Wednesday, June 22, 2016

The Bridges of Madison County - National Tour at the Orpheum Theatre

A sweeping romance with a gorgeous musical score, The Bridges of Madison County had too brief a run on Broadway in 2014. It's a rather small story and an unusual musical without large production numbers, which may have made it a hard sell. Fortunately, the touring production is here for a week to show us what we missed.

Based on the 1992 best-selling novel by Robert James Waller, Bridges tells the story of Francesca Johnson, an Italian war bride who has lived with her husband and children on a farm in Winterset, Iowa, for nearly twenty years. She is a devoted homemaker and mother, but is discontented with her life.

Andrew Samonosky (Robert) and Elizabeth
Stanley (Francesca). Photo: Matthew Murphy.
When Francesca's husband Bud, and children Michael and Carolyn, load up the truck to show Carolyn's prize steer at the state fair in Indianapolis, she is left behind, looking forward to spending some time not taking care of others. A National Geographic photographer looking for directions pulls up to her house and changes her life. She takes him to the covered bridge he's seeking, and ends up cooking him dinner. Robert Kincaid is an enigmatic loner, but drawn to this woman whose rich inner life has been sublimated by her years on the farm.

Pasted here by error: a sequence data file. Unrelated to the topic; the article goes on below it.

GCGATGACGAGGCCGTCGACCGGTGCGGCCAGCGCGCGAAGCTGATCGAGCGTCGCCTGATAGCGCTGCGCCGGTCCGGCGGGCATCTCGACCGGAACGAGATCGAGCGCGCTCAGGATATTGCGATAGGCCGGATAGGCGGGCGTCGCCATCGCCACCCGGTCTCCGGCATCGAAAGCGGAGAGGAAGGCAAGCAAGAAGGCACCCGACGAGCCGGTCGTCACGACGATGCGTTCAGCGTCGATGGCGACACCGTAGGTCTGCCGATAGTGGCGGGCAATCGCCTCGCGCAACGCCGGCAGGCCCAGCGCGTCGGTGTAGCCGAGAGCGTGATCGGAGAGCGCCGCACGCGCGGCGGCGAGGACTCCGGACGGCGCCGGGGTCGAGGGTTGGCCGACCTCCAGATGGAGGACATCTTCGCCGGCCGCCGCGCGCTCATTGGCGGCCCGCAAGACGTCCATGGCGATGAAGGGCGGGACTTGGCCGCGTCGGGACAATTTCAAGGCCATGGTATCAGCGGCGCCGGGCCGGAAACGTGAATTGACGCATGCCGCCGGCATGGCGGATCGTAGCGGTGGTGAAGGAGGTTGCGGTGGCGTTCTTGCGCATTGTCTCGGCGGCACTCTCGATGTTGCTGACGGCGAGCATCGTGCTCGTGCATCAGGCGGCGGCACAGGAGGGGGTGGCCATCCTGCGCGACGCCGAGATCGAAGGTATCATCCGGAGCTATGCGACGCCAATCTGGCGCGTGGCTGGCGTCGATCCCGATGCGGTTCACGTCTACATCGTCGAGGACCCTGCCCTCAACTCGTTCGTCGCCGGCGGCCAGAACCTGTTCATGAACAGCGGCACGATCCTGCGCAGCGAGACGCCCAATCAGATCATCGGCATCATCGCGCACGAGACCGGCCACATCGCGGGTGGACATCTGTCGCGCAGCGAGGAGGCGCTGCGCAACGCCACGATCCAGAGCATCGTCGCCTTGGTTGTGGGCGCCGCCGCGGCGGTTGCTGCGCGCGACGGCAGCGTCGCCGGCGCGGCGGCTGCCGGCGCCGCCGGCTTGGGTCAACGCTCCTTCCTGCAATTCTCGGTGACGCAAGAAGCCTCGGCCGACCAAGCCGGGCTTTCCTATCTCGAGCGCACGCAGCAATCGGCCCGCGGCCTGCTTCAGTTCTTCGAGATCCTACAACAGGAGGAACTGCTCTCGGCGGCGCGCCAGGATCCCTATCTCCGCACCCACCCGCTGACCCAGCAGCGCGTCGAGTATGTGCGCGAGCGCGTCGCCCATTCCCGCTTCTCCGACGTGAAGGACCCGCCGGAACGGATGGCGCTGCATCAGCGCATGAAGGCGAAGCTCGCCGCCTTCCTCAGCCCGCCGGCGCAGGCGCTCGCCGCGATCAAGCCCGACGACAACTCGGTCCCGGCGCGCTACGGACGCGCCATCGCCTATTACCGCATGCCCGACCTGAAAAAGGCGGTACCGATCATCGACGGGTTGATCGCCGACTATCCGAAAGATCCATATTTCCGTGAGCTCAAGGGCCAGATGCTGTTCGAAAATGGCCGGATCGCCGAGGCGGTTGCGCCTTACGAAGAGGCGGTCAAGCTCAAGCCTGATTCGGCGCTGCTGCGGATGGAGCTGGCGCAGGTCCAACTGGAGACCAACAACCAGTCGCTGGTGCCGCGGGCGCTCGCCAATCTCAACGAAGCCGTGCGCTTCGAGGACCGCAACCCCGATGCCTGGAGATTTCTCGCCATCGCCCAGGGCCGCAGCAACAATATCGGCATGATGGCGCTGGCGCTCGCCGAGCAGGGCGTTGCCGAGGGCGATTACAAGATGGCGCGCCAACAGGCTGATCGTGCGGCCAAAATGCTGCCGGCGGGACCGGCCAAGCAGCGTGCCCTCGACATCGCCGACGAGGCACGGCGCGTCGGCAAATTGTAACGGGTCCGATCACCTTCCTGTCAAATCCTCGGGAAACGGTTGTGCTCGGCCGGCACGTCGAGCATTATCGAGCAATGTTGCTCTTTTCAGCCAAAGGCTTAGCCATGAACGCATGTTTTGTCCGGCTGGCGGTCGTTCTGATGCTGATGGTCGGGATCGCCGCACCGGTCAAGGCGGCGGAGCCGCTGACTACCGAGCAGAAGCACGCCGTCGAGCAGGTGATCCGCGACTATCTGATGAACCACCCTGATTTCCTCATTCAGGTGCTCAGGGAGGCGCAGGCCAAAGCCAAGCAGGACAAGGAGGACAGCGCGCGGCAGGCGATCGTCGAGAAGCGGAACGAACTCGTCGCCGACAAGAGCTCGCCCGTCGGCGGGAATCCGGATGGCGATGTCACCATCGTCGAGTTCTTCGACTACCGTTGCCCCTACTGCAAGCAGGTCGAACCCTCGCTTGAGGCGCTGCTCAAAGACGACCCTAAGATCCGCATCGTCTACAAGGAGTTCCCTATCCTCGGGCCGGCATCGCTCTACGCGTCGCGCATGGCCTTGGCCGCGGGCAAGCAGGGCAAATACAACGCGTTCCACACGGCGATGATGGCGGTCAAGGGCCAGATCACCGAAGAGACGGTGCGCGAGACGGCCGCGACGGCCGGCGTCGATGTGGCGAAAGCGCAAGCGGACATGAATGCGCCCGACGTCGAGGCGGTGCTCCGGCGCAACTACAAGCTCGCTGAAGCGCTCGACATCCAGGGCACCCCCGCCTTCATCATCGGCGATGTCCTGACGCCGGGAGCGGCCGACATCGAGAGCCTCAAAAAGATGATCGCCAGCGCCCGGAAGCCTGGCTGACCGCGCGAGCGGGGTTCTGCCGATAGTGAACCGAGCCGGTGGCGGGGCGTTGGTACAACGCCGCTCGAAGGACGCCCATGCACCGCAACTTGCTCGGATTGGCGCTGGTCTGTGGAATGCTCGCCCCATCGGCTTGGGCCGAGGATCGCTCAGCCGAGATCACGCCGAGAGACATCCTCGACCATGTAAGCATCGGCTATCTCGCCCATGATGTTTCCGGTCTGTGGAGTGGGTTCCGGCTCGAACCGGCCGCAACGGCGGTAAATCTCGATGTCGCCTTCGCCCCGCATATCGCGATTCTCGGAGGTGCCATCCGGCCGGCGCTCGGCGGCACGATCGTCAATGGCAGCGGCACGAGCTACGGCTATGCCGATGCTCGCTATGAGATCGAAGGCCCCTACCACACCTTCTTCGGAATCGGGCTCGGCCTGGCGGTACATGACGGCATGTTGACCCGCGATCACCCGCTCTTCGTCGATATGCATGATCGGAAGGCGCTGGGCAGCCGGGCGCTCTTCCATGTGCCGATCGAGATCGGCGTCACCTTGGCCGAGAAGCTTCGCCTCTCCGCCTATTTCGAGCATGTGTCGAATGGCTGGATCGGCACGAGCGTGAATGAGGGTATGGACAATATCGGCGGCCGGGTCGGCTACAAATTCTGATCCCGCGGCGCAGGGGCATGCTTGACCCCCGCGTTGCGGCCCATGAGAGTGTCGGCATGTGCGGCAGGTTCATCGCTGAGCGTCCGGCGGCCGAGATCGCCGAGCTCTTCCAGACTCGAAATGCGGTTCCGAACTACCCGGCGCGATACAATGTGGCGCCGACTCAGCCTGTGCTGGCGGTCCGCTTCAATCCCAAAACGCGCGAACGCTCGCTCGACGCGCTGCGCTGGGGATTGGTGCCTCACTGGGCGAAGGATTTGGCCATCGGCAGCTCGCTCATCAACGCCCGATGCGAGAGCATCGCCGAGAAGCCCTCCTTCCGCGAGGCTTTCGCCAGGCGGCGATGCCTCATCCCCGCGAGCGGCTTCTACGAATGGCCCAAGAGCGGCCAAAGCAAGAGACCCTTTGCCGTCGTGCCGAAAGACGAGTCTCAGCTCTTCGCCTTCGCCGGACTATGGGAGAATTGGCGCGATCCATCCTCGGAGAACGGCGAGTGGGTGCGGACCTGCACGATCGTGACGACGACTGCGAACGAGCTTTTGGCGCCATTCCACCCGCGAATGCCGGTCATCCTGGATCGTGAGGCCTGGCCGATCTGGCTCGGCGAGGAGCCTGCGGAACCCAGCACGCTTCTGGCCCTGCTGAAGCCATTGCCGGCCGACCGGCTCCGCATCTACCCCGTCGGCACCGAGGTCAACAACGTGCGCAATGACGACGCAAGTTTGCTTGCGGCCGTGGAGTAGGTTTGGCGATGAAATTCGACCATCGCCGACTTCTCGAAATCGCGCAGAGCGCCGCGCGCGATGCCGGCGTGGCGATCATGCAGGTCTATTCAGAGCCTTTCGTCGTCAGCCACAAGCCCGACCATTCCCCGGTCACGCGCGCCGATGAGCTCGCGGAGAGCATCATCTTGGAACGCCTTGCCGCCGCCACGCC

The story is simple, and the original book is not universally beloved. What elevates this adaptation is the music. Jason Robert Brown has amassed a following among musical-theater aficionados as the composer of musicals including Parade, Honeymoon in Vegas, and The Last Five Years (which was made into a movie starring Anna Kendrick and Jeremy Jordan, which I highly recommend).

Brown's music for Bridges does a wonderful job of delineating characters and story. Rather than an overture, Francesca sings of her life in "To Build a Home," which is full of unexpected turns of melody and phrase. Much simpler are the songs given to the rest of the Johnson family and their neighbors, who express themselves through songs inflected with folk and gospel. When Robert arrives, his duets with Francesca are soaring melodies that clearly show the heights of emotion that their relationship brings about.

Mary Callanan (Marge) and Elizabeth
Stanley (Francesca). Photo: Matthew Murphy.
The music is beautifully performed, particularly by Elizabeth Stanley as Francesca and Andrew Samonosky as Robert. Separately, they convey worlds of longing, and their duets feel like the completion of an unfinished chord. The supporting cast are wonderful, particularly Mary Callanan as an inquisitive but supportive neighbor, and Cullen R. Titmas as Bud, the husband who never quite understands his wife. Caitlin Houlahan and understudy Bryan Welnicki were excellent as Francesca's very American children, with their own preoccupations.

The staging is spare, with just the suggestion of bridges, farmhouses, and other scenes set against a backdrop of wide open sky, suggesting the Iowa farmland. Set pieces moved on and off the stage by the ever-present townfolk lend a fluidity to the proceedings as one scene fades into the next and settings overlap, from the Johnson's kitchen to the pay phones her family use to call home from the road. Although the scale of the show is small, I look forward to seeing even more modest productions when the rights become available to smaller companies (Theater Latte Da, perhaps?). The only extravagance necessary for this story is an excellent group of singers and musicians to do justice to the magnificent score. This production has those qualities in abundance, and should not be missed.

Francesca and Robert against the Iowa sky. Photo: Matthew Murphy.